So You Want to Live in Another Country (Part 2)

My friends By and Mariah lived in Boquete, and now live in Medellin Colombia. This is the second in a series of articles By has written about the expat experience.

https://link.medium.com/B0v6qe2A1V

Read the article, but the main points he makes are:

  • Factor in travel expenses because chances are you will want to go back to see family and friends.
  • Will you feel guilty about moving away from family and friends? Will family and friends make you feel guilty?
  • Will you feel guilty about “doing nothing” after years of work, earning money, and contributing to the world?
  • Will you feel guilty about having more money than most of the people around you in your adopted country?

For me, we can afford travel because our cost of living is so much less. If we were still in Florida but not working, travel would be out of the question. Now that I have grandkids, I’m especially thankful to be able to visit every few months. Yes it takes time, but I have time now.

Guilty about moving away? No, but I didn’t live close to my kids before. My family – we are not that way with each other. Friends who make me feel guilty for any of my choices are not friends.

“Doing nothing”? There are numerous opportunities to volunteer, and how nice to choose without worry if it covers the bills. I felt guilty about not doing anything, and I don’t seem to be recovering from the work that drained me dry. But I’m slowly coming to the realization that I’ve done enough in my life, and being happy and positive is “doing something” enough.

Guilty about having money? No. We live a modest but very comfortable life, and now I have some extra to share with causes and people I believe in. I feel extremely fortunate, not guilty.

As I’ve  said before, there are many things that are common to most of us in this expat experience, but it’s also a very individual experience.

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About Kris Cunningham

We live in David, Chiriqui Provence, Republic of Panama! This blog is about some of our experiences in our new country.
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6 Responses to So You Want to Live in Another Country (Part 2)

  1. MEBE in Medellin says:

    Muchas gracias, Kris, lo aprecio mucho. Hola a su esposo.

    B

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  2. Hi Kris,

    It’s interesting to read your thoughts on work — it could be draining for sure and as I recall you had a lot more hassles/stress with yours than I did with mine. Byron is surprising me a bit with his candid thoughts in his Medium series. I hadn’t realized he was so acutely studying my lack of direction/purpose since losing my career. Though learning Spanish was a great focus, so perhaps I’ll go beyond just bilingual and take it to the next level, with a focus on becoming fluent. I will figure it out because the climate, the culture, and life here is too good to leave, and quite frankly I cannot imagine living in the US again until the hate filled culture goes away, which is unlikely in our lifetime, if ever.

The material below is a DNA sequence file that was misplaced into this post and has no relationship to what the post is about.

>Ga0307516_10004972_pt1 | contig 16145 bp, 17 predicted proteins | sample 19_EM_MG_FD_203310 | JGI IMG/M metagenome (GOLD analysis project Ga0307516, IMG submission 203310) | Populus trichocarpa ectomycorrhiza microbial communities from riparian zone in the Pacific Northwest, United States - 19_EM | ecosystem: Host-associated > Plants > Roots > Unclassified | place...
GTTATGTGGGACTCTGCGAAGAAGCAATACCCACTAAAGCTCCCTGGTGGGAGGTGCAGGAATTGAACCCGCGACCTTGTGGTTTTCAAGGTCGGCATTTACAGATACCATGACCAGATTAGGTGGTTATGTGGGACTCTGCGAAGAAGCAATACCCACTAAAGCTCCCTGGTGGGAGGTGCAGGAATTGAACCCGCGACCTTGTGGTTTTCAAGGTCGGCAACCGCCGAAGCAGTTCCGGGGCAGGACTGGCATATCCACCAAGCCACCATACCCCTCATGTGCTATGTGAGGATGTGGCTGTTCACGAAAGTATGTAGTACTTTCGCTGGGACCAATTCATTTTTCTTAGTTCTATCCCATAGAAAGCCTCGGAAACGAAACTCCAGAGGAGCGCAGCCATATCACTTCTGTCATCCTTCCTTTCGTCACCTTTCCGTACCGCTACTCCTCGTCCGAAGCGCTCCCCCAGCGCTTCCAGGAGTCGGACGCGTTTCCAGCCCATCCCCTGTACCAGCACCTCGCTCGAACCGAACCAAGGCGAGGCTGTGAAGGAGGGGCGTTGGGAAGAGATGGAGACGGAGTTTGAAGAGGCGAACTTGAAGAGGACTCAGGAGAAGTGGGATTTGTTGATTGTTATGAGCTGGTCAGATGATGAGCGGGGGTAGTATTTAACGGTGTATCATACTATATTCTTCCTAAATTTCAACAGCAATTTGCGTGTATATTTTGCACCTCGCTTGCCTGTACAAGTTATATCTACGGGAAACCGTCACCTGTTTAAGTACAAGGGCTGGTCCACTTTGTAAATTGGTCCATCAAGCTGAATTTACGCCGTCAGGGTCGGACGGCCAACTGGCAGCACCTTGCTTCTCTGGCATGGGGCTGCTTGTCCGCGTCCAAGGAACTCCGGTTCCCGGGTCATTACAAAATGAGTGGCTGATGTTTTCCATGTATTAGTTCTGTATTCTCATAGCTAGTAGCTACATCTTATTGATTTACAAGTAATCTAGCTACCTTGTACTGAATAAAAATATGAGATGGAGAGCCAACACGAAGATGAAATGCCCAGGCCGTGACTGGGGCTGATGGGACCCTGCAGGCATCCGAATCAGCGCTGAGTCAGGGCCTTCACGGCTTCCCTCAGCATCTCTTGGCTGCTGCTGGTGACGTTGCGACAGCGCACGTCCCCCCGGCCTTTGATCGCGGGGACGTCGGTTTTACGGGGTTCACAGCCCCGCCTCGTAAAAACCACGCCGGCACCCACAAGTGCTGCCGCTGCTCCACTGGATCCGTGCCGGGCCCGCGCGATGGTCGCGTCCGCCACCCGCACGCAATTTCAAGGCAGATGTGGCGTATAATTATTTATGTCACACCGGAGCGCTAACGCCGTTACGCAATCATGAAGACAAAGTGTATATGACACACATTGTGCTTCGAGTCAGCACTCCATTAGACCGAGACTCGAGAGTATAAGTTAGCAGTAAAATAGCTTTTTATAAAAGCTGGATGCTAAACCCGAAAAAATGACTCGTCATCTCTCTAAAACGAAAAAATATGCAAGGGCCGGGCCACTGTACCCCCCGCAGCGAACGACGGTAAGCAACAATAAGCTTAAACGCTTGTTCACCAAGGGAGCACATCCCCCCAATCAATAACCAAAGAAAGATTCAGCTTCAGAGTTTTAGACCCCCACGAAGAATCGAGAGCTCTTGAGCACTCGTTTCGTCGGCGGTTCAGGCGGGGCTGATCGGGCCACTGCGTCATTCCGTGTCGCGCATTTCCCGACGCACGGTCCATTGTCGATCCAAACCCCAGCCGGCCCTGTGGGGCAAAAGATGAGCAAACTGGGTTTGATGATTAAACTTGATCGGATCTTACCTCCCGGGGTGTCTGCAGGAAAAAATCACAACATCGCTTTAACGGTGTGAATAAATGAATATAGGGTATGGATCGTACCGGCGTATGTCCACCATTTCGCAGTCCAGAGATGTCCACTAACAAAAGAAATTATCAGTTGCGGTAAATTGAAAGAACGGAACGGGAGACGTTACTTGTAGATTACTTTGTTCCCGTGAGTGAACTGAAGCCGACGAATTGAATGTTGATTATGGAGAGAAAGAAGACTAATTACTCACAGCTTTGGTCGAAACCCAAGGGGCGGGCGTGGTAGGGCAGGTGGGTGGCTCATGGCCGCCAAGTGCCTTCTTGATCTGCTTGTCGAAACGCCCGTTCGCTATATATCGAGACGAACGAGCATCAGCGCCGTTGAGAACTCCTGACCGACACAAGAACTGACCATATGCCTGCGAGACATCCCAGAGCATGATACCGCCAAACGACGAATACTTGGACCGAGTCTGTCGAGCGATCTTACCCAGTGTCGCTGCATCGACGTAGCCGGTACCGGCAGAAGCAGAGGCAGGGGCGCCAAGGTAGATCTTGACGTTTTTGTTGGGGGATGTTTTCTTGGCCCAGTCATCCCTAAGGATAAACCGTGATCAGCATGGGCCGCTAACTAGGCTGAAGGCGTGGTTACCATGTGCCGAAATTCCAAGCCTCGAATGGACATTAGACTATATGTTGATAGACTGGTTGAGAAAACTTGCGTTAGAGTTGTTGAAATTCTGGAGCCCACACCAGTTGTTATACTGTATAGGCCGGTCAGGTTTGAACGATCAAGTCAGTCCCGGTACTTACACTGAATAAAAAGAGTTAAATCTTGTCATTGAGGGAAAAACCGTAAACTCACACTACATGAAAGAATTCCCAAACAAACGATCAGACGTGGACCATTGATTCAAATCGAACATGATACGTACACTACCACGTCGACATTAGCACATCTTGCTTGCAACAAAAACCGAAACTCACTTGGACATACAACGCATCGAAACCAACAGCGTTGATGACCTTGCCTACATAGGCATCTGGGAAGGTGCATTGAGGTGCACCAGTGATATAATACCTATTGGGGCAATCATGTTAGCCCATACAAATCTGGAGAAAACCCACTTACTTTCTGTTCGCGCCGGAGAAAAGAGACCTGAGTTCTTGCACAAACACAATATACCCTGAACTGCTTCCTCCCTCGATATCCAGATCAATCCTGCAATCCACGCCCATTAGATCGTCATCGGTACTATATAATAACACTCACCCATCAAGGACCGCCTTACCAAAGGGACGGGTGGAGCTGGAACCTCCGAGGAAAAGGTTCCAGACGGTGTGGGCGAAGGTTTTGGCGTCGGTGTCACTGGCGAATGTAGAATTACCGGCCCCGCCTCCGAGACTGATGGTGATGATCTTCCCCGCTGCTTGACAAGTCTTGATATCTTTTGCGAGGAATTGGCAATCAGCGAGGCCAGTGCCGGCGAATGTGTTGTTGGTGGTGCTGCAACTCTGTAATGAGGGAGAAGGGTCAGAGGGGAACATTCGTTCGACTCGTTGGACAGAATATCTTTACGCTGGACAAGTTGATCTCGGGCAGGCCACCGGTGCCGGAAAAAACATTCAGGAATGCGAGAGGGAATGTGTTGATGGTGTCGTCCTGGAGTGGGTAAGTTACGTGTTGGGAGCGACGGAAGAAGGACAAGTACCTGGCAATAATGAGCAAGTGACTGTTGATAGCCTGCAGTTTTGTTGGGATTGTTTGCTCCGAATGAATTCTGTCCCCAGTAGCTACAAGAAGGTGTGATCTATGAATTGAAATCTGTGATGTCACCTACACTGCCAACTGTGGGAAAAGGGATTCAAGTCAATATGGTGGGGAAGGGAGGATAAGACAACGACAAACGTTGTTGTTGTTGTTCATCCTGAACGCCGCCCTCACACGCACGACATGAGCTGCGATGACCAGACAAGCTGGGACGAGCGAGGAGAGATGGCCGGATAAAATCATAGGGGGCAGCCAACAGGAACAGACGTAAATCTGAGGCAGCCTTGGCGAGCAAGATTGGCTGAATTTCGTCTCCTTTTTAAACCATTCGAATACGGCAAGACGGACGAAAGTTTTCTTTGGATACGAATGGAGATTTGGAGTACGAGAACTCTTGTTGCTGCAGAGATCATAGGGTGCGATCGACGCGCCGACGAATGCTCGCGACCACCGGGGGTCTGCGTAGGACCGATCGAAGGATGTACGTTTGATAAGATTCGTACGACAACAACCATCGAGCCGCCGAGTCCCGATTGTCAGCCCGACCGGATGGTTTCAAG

You make a great point about family, living here does give us the $$ to go spend time with them 2 or 3 times a year. Plus, like you guys, we are also doing some traveling. Your Cuba trip was filled with rich experiences creating forever memories, where are you heading next?

    Thanks for your perspectives.

    Abrazos, Mariah

    >

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    • Yeah, I was beyond done with work! Lack of direction seems to be a challenge for many retirees, no matter where they are. Maybe I’m lucky that I’m always into something, though it’s taken some adjustment to do things for myself and not because they are useful to anyone else.
      I can’t imagine living in the US again either. I’d lose that sense of community and inclusion that I so enjoy here, and then there’s all that other stuff.
      Cuba was quite the experience! Even basic necessities were so hard to come by. Next we are thinking maybe Colombia or Mexico, maybe in a few months. If we land in your neighborhood you will be hearing from us 😁

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  3. Felipe says:

    Excellent observations. The guilt thing can come as a surprise, but I’ve had that myself just by moving away from family after college, though I had to for a job. I appreciate your comment about having done enough in your life and just being happy should suffice. I’m about ready for that, but am getting pressure at leaving a 33 year career without a “plan.” I’m not sure how to figure out a plan if I don’t have time to think. I’ve saved the money, but have no idea how I’d fill the day if I had nothing pulling at me. Just biking, gardening, volunteering and leisurely going to the market sounds like enough.

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  4. A lot of things aren’t particular to Panama. Any moving away would have similar issues, and any retirement. Your plans sound like enough to me too. It’s hard to know until you get there, and then half the fun is figuring it out and doing whatever you feel like doing, even if it’s just sitting on the terrace.

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